In the future, the state should provide tools, skills and infrastructure for all aspects of artificial intelligence (AI) as “part of the basic service”. Federal Research Minister Bettina Stark-Watzinger is committed to this in her AI action plan, which the FDP politician presented in Berlin on Wednesday. “We want to achieve technological sovereignty with AI,” the paper says. The aim is for Germany and Europe to “take a leading position” in a world driven by key technology. To this end, the research department intends to invest more than 1.6 billion euros over the next two years. In 2023 alone, 427 and 483 million euros are to flow in the following year, while in 2022 it was 280 and in 2017 only 17.4 million.
“Concrete benefits for society” as the goal
The Federal Ministry of Education and Research (BMBF) sees the plan as an update of its contribution to the federal government’s overarching AI strategy, which also wants to revise it. Stark-Watzinger wants to convert Germany’s relevant research and skills base into “visible and measurable economic success and a concrete, noticeable benefit for society” within the European framework. She is hoping for new impetus from a strong AI specialist base with the six competence centers and 150 additional professorships as a nucleus. There should also be initiatives for young scientists and researchers in the field of e-health.
“We are expanding the computing infrastructure and creating access” for scientists and companies, including start-ups, promises the BMBF. The usability of data, which is required above all for training algorithms, is to be improved with the Research Data Act or the national research data infrastructure. The department names Industry 4.0, robotics, the health sector and education as focal points for tangible applications. In addition, the framework conditions for AI-based spin-offs with a technological orientation (“Deep Tech”) should become more favorable. In order to leverage the potential of artificial intelligence in administration, the ministry wants to “pilot the use of generative AI” before the end of this year. In this field, bots like ChatGPT in particular make headlines.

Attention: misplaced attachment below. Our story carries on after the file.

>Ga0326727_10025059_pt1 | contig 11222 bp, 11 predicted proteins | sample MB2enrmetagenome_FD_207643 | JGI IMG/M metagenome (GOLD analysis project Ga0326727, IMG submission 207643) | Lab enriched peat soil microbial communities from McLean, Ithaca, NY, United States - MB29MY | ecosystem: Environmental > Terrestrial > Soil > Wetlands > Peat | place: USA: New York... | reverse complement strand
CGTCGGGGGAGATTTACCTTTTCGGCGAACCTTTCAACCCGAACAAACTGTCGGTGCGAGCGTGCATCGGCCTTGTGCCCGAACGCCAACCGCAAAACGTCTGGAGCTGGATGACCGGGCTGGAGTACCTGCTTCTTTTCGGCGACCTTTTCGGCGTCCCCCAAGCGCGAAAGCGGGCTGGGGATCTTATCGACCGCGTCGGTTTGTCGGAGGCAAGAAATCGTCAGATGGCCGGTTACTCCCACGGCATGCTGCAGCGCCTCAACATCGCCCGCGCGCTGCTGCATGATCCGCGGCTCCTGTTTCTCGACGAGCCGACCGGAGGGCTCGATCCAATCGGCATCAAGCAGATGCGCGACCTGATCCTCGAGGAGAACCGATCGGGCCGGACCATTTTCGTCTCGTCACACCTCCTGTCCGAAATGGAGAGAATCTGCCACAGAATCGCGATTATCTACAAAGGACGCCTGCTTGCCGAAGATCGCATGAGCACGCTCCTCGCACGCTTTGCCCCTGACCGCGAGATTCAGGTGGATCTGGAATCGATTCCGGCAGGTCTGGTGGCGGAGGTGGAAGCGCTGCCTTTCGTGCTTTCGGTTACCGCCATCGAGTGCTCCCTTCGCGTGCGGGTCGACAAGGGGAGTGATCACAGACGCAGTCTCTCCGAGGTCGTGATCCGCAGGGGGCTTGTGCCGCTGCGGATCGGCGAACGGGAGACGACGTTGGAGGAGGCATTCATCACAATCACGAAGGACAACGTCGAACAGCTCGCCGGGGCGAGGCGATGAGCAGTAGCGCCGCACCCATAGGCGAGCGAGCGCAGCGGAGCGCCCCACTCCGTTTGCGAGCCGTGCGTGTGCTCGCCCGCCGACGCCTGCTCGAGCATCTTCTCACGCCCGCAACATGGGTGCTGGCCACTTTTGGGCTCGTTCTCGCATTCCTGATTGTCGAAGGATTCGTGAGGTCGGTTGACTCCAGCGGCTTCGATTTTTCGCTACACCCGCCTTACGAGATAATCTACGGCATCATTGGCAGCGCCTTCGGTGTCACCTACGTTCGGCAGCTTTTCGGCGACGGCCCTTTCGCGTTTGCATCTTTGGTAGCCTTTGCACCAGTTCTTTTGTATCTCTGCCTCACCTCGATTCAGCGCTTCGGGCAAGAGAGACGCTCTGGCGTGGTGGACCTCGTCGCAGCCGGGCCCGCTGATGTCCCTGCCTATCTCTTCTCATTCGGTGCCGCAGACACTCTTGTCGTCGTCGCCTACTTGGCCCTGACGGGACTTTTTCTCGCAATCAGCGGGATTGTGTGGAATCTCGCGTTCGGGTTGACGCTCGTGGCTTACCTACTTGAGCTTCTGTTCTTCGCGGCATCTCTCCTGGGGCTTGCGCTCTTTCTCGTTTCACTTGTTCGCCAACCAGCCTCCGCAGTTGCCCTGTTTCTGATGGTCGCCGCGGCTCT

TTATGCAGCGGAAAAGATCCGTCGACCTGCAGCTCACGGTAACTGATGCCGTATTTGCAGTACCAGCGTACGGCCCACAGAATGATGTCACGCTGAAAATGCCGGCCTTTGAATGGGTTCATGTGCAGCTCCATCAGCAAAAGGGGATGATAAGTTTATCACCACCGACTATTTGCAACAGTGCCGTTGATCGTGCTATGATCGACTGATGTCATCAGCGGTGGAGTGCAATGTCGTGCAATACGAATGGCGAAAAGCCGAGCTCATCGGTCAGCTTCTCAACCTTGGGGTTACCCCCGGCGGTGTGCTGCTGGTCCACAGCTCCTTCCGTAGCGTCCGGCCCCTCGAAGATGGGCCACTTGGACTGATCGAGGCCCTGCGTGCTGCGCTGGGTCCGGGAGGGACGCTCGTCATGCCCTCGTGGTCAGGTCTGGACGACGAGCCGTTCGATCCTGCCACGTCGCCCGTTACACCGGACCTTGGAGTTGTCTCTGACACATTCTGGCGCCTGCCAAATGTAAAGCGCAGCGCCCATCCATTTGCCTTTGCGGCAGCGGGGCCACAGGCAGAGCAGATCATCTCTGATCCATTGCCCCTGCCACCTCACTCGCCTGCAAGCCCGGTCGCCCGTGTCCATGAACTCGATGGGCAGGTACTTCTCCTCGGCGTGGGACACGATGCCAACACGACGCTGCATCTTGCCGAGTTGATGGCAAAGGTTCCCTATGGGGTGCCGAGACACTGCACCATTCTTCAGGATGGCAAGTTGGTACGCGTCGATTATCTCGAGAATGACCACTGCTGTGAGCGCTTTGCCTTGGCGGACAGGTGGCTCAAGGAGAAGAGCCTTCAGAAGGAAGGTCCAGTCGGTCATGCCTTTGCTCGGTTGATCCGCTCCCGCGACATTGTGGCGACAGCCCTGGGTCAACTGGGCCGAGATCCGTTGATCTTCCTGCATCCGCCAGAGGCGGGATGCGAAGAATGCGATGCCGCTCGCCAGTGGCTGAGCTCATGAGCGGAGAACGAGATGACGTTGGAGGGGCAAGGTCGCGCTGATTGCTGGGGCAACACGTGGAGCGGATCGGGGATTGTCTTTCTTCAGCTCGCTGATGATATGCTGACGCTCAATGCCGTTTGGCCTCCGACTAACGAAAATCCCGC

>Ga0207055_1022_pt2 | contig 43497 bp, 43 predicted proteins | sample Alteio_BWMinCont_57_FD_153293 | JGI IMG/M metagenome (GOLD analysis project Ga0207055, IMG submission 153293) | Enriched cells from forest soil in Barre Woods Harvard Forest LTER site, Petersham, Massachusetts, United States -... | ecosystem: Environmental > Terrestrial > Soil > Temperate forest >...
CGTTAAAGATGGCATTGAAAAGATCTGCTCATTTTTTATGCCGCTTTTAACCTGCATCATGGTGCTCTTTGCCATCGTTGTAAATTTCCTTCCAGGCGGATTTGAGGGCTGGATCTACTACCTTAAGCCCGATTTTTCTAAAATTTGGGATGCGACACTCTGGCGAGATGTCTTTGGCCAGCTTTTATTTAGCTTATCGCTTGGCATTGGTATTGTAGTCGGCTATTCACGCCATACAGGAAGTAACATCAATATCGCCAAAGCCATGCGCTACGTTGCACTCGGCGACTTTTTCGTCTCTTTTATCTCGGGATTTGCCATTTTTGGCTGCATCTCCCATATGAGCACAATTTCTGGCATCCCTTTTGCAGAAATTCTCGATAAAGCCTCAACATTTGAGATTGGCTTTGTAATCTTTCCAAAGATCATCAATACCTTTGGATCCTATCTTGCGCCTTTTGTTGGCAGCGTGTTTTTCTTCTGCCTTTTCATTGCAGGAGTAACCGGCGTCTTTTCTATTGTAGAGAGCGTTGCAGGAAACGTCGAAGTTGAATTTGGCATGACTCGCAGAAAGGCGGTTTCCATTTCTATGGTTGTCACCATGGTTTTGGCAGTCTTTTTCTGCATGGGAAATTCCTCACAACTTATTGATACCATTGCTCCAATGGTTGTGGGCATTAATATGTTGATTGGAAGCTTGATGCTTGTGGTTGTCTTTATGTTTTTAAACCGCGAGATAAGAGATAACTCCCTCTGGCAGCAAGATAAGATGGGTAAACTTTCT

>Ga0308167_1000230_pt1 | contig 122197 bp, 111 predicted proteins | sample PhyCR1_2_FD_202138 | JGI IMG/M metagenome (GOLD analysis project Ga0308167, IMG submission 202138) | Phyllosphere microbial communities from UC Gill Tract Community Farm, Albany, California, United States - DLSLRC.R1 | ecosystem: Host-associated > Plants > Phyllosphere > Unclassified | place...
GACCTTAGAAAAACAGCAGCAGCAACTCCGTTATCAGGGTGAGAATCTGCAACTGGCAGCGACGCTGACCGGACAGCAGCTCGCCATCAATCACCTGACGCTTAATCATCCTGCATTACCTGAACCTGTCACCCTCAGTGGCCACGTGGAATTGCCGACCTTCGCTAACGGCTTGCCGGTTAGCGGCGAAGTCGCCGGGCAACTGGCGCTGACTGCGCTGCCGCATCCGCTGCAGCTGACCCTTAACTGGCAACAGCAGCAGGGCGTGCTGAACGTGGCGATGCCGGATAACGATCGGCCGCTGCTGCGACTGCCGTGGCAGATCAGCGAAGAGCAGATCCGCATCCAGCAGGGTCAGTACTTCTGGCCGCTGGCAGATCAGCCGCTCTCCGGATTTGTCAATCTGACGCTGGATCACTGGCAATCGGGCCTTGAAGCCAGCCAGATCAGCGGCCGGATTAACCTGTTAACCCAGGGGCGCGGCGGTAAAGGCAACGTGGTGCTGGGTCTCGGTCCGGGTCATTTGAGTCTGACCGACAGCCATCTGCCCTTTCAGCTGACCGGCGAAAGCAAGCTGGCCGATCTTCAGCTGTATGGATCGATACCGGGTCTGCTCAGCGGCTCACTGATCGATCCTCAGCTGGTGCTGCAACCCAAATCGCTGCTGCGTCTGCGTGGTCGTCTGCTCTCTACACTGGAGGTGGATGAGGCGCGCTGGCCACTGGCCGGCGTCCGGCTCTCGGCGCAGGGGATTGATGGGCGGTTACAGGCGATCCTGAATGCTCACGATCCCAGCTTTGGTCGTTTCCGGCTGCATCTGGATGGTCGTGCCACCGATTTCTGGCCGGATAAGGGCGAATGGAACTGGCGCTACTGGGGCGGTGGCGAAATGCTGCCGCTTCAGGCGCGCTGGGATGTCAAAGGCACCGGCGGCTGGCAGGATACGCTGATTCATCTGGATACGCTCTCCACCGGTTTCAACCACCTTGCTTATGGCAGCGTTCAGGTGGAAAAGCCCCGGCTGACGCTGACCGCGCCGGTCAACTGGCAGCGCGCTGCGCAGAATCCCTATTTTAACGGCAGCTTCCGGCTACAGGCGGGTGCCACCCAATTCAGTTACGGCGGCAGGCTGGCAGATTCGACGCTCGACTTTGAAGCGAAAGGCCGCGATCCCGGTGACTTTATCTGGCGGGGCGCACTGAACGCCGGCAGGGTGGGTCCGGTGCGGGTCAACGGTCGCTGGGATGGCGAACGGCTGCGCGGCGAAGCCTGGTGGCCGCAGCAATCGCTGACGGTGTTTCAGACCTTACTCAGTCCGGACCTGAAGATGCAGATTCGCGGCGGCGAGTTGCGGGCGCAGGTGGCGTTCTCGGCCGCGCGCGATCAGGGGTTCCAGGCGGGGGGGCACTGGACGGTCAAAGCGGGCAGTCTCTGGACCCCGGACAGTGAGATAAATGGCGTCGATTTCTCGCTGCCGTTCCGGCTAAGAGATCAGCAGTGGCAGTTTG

In addition to the 50 ongoing BMBF measures on AI, 20 more are to be added. According to the plan, the aim is to “inspire” researchers in the fields of mathematics, computer science, natural sciences and technology (MINT) more to work at the interface of IT and medicine or life sciences. The supercomputing infrastructure for science and research is to be expanded. It is also planned to fund new research approaches in the field of flexible, resilient, efficient and secure AI and basic models. A research network is to be created in the field of “neurobiologically inspired AI”. The technology should be used more as an instrument in materials, civil security, basic physical research and climate research.
Transfer as a vulnerability
Demanding to skeptical voices come from business. “Without active action by all parties, Europe will not be able to offer anything comparable to the dominant platforms from the USA and increasingly from China,” fears Jan Oetjen, head of GMX and Web.de. A reform of the General Data Protection Regulation (GDPR), open standards and speed are necessary. A dedicated AI ecosystem based on European values will only emerge if companies “also feel committed to the value-adding use of data”. “It’s not enough to have individual lighthouses and impressively strong AI startups in Germany,” emphasized the IT association Bitkom. It is a cross-sectional technology and it has to spread across the entire economy. The transfer of knowledge from science is still a major weakness here.
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